The theater world is a small one, where every practitioner's relationship to every other practitioner seems immediately apparent. Sometimes, however, the connections aren't immediately clear. For example, it wasn't until "In The Next Room" at LCT was well underway that Thomas Jay Ryan, who plays Mr. Daldry, learned how directly a play he'd done had inspired the show's assistant director, Sarah Rasmussen. 

"In 1994, I was in a production of 'As You Like It,' at the Guthrie in Minneapolis," said Ryan backstage this week after a matinee. "I played Touchstone. The director was Garland Wright. The production was so good that I've never done Shakespeare since." (In 1997, Ryan did give an acclaimed performance in a modern-day movie whose title has Shakespearean overtones: "Henry Fool.") 

Ryan, who was born in Pittsburgh and did his theater training there, at Carnegie-Mellon, went on: "It turns out that Sarah saw that production of 'As You Like It.' She was 9 years old, and she says that it made her want to go into theater." 

Ryan and I drift into talk of the audiences for "Next Room" and the impact the play may be having on them. "What's fascinating about the show so far is that I'm not sure exactly what people are expecting when they walk in the door," the actor comments. "They may have a vague sense that the play is about sexuality, or maybe that it's not set in the present day. But I sense that a lot of them aren't sure at first whether the play's a flat-out comedy, a drama with comedy, or what." He adds: "All this is good, I think. It means that the sense of delight washes over them gradually." 

A sense of delight of a slightly more serious kind affected audiences at Ryan's previous assignment, as the pioneering gay-rights activist Harry Hay in John Marans' off-Broadway hit of last summer, "The Temperamentals." (Which looks to be moving to a bigger off-Broadway house in February; there's even talk of a movie version.) "It was pretty extraordinary the way that piece affected its audience, especially some of the older gay men who showed up, and who had lived through those times." He goes on: "Not every gay senior was thrilled, however. When we did talkbacks sometimes one of them would stand up and say, 'I was there and it wasn't like that at all.'"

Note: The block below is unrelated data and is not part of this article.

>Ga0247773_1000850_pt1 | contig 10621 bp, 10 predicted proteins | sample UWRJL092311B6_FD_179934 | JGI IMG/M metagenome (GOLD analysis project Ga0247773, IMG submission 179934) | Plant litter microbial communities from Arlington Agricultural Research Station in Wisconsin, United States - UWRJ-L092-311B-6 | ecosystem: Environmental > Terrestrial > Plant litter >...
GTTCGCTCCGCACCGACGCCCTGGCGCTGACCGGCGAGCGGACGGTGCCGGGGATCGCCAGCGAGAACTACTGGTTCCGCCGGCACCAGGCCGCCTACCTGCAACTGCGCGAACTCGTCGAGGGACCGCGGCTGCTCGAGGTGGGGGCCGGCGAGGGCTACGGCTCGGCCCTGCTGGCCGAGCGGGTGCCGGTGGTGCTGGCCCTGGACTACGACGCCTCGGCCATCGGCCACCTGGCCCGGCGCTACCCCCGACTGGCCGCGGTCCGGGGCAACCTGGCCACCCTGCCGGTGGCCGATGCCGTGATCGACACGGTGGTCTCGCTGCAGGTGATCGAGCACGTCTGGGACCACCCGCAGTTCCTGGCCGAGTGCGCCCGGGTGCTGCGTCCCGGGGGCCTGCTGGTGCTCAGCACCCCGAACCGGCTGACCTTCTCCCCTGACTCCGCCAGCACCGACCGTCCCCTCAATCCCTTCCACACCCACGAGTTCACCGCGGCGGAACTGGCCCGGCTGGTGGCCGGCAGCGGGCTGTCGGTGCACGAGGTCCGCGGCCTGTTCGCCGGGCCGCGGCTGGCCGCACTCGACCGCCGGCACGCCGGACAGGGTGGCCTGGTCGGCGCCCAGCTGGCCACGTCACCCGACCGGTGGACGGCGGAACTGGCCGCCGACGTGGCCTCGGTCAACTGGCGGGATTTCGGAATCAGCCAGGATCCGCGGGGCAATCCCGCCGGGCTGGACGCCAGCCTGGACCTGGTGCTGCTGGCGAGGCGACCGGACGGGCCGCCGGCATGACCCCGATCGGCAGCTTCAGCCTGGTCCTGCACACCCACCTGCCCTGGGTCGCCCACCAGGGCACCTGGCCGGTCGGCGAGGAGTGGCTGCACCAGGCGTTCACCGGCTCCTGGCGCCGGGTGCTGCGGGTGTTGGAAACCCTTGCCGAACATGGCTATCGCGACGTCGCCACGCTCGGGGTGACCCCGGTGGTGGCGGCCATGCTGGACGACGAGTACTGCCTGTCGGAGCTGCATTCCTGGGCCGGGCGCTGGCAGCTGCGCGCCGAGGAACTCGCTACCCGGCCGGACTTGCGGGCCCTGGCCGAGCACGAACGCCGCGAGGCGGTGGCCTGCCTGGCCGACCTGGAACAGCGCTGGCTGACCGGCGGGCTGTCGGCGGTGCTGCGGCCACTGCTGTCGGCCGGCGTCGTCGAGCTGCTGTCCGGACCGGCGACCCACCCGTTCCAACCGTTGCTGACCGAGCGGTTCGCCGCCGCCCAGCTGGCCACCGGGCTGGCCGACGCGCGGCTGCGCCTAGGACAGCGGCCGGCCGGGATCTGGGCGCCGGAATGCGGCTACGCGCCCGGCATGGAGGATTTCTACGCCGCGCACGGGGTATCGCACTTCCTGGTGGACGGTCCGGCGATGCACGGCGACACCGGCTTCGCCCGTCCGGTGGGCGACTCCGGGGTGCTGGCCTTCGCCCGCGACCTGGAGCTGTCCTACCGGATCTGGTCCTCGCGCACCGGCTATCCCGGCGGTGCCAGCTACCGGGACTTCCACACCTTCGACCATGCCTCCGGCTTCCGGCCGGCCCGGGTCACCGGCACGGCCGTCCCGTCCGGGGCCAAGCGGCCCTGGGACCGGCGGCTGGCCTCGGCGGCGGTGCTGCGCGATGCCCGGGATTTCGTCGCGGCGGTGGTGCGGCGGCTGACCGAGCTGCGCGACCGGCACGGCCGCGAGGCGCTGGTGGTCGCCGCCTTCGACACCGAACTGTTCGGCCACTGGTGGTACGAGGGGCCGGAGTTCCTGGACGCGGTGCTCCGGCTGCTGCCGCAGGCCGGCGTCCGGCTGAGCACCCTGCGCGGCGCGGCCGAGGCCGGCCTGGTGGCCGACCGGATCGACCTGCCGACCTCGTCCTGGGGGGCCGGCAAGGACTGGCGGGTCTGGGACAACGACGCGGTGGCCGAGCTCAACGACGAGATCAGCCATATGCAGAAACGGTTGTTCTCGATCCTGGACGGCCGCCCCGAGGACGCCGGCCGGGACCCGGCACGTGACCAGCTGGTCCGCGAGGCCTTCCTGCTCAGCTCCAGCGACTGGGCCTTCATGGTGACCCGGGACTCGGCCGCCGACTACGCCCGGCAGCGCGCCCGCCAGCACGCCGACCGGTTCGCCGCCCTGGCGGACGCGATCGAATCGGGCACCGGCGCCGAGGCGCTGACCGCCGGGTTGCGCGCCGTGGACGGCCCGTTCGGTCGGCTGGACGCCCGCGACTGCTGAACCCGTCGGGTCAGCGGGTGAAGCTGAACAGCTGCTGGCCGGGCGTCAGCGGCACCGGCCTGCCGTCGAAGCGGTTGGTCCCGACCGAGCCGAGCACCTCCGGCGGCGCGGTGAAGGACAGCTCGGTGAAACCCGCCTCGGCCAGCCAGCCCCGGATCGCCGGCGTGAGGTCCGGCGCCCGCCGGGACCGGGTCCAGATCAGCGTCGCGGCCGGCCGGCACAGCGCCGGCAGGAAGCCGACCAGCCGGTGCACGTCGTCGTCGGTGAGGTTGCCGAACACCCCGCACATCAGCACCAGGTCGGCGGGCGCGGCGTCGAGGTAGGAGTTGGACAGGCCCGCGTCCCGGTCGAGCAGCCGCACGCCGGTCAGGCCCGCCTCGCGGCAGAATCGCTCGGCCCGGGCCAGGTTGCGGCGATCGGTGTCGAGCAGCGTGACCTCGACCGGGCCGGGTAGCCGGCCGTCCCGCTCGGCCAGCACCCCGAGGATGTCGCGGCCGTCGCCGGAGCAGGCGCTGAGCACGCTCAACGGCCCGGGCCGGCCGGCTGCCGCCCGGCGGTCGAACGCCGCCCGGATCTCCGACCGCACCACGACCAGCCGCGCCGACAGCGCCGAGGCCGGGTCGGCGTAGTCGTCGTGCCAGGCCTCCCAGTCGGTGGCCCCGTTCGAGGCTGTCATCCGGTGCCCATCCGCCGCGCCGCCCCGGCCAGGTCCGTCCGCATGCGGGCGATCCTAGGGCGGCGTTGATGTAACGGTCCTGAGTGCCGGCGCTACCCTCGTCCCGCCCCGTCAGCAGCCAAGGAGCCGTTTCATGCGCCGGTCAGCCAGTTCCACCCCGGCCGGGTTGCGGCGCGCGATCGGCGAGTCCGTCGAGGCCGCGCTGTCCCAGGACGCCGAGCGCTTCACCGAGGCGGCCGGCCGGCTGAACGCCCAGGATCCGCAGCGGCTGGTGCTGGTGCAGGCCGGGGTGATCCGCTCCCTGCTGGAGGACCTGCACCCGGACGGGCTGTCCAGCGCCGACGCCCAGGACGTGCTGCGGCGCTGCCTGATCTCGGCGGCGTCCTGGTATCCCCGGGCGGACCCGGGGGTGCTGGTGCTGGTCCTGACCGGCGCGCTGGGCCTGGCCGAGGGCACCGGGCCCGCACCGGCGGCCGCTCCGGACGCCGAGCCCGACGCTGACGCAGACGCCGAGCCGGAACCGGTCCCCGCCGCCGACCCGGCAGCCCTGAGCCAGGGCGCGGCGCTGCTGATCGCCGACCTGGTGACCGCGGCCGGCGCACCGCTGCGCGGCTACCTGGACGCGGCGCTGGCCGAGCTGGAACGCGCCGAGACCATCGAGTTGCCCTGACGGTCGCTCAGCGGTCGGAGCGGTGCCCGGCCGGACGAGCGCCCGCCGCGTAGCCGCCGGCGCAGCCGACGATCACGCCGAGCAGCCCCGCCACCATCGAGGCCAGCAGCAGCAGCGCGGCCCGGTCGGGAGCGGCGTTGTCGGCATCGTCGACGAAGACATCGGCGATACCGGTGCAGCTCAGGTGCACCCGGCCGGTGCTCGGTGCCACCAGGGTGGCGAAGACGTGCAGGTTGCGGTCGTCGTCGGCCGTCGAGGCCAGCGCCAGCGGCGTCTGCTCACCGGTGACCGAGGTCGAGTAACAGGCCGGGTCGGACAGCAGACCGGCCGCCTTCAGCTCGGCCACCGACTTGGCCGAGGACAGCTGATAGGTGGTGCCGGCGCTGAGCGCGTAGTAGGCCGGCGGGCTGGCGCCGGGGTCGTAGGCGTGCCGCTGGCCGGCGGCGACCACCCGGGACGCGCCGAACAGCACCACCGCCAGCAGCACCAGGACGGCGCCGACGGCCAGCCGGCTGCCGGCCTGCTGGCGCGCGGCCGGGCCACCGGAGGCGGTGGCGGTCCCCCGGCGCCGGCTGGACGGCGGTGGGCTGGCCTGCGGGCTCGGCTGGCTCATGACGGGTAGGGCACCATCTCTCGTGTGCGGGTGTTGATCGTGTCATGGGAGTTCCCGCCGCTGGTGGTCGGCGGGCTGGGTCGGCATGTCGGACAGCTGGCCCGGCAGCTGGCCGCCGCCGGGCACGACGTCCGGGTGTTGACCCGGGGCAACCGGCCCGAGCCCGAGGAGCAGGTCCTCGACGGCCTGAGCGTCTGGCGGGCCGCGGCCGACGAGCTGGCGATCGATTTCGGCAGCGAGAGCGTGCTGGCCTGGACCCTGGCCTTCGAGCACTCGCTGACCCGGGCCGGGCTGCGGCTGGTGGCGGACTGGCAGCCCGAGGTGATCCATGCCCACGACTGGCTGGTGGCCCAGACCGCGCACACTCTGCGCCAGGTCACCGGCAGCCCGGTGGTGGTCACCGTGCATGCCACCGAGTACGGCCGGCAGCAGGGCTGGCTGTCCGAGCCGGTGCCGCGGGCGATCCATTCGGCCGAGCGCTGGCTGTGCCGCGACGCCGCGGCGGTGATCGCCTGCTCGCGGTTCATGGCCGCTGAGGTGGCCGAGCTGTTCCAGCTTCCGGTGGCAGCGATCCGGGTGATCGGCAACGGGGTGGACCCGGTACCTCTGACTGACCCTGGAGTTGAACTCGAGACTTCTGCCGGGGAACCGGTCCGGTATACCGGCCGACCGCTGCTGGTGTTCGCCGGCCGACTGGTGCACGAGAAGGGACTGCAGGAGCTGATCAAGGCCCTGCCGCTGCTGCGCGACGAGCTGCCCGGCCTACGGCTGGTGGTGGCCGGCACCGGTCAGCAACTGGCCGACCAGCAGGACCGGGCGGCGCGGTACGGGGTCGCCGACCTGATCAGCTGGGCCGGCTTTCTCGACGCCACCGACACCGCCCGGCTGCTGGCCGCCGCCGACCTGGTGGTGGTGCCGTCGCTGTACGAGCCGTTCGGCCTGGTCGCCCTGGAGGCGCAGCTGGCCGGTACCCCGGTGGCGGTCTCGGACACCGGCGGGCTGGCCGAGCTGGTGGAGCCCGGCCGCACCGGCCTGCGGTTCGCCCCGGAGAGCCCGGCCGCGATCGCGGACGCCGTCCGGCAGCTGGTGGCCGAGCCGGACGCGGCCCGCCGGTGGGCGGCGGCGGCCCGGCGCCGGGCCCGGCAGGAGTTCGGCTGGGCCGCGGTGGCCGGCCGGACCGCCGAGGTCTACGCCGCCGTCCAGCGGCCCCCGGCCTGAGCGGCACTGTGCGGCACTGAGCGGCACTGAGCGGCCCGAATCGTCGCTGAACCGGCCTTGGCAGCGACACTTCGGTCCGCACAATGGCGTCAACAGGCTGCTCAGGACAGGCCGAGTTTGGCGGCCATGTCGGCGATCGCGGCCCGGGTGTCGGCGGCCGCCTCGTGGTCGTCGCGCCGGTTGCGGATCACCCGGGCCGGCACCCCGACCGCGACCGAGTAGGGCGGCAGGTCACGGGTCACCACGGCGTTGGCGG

Not all of Ryan's summer-play fans were AARP-certified. "One day, I was walking out of the movie theater in Union Square," he says, "and this 18-year-old kid stopped me and told me how much my performance and the play had moved him. He started crying. It was something." 

There's also plenty of humanity in Ryan's current character, Mr. Daldry. "I think there?s room for him to come across as quite compassionate," Ryan says. "In the play, his wife says he's compassionate. But like all the characters he's figuring out what that compassion means. And like all the characters, he has a moment of lurching forward for something he wants. It's awkward, but human." 

BRENDAN LEMON is the American theater critic for the Financial Times and the editor of